Organisations across the globe are looking to improve their diversity and inclusion efforts. Women remain underrepresented in the corporate pipeline, despite many efforts to aid their advancement, such as designing women leadership development programmes.
This is recognised by both industry experts and researchers in the field of career management and leadership development. Literature has demonstrated that men have been able to advance due to the adoption of different behaviours associated with social capital. It appears that men are better networkers than women and this has worked in their favour. This is not to say women can’t network, but the research certainly suggests that women can do with more support.
It is of great importance to embark on a study to explore why women still remain underrepresented at senior management level within corporations, particularly those who are in male-dominated environments. The study needs to investigate the role that leadership development interventions such as coaching can play in enabling women to make use of social capital, strategic networking, accessing mentorship and sponsorship.
I recently devised a conceptual framework to illustrate the interplay between leadership development programmes which incorporate coaching, women’s preferences and values, use of social capital and abilities and behaviours and their outcomes in relation to career advancement.
This was inspired by research I conducted. Data was collected from qualitative interviews conducted with senior female managers. They had participated in a women’s leadership development programme and coaching that appreciated the concept of social capital. A case study method was used which enabled all these variables to be explored. The findings showed that women’s preferences and values and their abilities and behaviours limited their career advancement. It was only after they had attended a leadership programme that trained them in various social capital modules and participated in coaching that focused on their career advancement, that they started to adopt behaviours associated with social capital. Additional findings also showed that a systemic approach to women’s career advancement is critical given the role that other factors, such as discrimination, play in limiting the advancement of women in the workplace.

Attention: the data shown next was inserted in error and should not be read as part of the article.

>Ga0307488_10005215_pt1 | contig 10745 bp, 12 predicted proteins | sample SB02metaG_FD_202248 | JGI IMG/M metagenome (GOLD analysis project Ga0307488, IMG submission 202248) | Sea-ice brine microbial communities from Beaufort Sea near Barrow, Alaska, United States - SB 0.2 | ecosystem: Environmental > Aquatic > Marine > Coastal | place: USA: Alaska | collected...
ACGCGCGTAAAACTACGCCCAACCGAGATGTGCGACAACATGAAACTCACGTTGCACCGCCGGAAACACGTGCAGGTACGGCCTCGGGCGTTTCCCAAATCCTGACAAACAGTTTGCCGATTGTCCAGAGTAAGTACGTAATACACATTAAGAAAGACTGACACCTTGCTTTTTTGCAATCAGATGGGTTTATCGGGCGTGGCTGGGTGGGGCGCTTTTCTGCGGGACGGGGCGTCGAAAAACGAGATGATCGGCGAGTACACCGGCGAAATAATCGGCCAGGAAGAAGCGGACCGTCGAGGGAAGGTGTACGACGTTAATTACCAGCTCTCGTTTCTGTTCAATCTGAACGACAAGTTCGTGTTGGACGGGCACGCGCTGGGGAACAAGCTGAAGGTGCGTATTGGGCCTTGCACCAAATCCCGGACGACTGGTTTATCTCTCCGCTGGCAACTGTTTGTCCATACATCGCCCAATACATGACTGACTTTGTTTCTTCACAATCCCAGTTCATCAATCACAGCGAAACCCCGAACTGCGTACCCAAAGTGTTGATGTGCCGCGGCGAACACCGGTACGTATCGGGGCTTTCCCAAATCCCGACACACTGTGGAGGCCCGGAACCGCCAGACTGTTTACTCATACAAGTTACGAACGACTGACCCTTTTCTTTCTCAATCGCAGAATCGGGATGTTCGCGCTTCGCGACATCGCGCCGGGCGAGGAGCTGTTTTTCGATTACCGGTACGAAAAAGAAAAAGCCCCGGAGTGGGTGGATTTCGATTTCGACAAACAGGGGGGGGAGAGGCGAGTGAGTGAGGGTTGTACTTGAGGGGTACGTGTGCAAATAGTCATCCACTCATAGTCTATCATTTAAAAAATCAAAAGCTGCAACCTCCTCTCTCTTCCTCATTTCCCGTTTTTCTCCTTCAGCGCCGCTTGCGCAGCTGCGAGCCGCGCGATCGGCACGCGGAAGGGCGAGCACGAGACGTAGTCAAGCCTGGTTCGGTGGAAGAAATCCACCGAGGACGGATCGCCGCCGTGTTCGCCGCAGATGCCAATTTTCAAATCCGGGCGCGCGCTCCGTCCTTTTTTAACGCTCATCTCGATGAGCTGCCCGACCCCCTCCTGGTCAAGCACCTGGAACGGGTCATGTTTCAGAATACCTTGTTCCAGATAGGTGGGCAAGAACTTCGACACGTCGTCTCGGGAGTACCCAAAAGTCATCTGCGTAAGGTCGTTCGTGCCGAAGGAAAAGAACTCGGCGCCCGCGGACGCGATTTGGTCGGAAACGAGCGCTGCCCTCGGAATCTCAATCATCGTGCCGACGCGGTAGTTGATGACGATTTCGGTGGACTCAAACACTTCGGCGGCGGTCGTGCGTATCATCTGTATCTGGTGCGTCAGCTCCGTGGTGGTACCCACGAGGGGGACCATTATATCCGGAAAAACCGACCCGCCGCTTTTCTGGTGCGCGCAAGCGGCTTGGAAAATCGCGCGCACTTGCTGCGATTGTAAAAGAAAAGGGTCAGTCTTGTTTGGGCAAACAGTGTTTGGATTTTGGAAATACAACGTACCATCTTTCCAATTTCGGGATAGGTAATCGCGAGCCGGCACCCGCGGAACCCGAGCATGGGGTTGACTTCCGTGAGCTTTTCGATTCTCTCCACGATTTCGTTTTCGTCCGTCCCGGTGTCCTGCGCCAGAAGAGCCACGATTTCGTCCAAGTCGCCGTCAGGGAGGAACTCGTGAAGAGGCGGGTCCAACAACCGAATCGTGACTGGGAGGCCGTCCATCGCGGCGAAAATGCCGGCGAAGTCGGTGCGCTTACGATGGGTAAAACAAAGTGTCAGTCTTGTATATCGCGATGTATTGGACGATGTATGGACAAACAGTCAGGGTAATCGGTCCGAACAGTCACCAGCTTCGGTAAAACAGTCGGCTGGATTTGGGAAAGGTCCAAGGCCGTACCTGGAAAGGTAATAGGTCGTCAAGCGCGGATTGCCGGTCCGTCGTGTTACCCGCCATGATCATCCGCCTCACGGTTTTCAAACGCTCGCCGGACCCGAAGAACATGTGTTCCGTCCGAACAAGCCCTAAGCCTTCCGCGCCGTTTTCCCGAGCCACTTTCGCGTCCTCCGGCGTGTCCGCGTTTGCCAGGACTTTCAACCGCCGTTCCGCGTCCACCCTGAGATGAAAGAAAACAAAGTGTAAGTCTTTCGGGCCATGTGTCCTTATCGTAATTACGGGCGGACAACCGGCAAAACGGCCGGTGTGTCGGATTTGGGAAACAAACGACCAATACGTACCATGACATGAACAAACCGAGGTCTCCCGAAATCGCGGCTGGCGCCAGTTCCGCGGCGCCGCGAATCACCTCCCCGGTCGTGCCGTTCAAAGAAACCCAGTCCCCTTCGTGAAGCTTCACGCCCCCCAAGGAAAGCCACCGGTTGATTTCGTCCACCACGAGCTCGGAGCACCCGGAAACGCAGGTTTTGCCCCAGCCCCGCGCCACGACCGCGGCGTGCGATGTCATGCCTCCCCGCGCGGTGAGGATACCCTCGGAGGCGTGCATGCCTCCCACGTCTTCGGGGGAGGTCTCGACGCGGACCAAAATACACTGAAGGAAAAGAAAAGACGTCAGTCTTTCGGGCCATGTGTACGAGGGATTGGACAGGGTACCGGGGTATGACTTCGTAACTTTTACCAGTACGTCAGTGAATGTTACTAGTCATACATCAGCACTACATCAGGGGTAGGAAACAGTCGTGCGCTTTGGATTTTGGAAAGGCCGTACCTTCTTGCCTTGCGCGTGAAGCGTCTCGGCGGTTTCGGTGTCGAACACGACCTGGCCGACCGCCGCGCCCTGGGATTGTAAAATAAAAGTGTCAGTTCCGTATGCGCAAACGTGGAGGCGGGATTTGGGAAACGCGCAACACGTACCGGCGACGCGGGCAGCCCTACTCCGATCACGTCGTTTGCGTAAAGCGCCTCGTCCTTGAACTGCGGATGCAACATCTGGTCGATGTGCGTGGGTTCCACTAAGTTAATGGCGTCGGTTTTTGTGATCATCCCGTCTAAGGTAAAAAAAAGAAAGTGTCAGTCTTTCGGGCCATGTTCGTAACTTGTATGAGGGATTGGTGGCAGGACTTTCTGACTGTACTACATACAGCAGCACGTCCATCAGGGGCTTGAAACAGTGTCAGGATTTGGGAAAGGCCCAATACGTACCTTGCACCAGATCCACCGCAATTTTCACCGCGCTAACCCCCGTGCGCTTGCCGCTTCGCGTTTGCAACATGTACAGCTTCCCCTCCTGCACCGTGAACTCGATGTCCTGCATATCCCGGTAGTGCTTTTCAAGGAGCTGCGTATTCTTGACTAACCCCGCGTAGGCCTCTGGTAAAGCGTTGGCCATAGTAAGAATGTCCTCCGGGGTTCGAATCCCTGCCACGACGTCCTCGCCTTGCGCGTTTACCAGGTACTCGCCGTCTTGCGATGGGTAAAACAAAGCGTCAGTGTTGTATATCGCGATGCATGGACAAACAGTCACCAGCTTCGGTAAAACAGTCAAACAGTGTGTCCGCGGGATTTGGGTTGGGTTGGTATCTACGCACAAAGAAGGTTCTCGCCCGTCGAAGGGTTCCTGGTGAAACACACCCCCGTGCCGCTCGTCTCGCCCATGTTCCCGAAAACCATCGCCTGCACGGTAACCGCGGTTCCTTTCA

The study recommends that, in order to facilitate the coaching experience and outcomes pertaining to career advancement, coaches need to understand the competencies that women need to adopt to make use of social capital. Further, the study recommends that human resources practitioners can make use of the findings to design leadership development programmes differently. Human resources practitioners are also encouraged to include men in their diversity and inclusion initiatives to address matters of discrimination in the workplace.
Coaches can consider specialisation in gender diversity and inclusion. It is apparent that there is an opportunity for coaches to specialise in the area of diversity in the workplace with a focus on women. According to research conducted by Ibarra (2016), behaviours associated with social capital as strategic networking, are harder to adopt in industries like investment banking, where women are in the minority. Ibarra (2016) also referred to lazy networking meaning that individuals are likely to adopt networking that isn’t being adopted for means such as understanding the world around us better.
It is therefore important for coaches to facilitate the deliberate intention behind the adoption of the behaviours associated with social capital. Based on the study, these behaviours require skills such as political skill, courage, building networks, being resilient, self-awareness and social confidence. Parker and Kram (1993) demonstrated how certain competencies associated with social capital can be trained. It is therefore recommended that coaches incorporate these competencies into the outcomes of the coaching experience. The following is a list of the competencies that enable social capital for senior managers. They can be provided to coaches to support their specialisation:
Political skill. The ability to understand others at work and to use that knowledge to influence them to act in ways that enhance personal objectives;
Courage. Stepping up to address the difficult issues and saying what needs to be said particularly where something is being covered up;
Building networks. Personal, strategic and operational aspects. Creating a fabric of personal contacts who will provide support, feedback, insight, resources, and information. Ensuring coordination and cooperation among people who have to know and trust one another in order to accomplish their immediate tasks. Examples of personal connections are associations, alumni groups, clubs, and personal interest communities;
Being resilient. Rebounding from setback and adversity when facing difficult situations and positively adapting to difficult situations (Lombardo & Eichinger, 2009);
Demonstrate self-awareness> A combination of feedback and reflection to gain productive insight into personal strengths and weaknesses (Lombardo & Eichinger, 2009).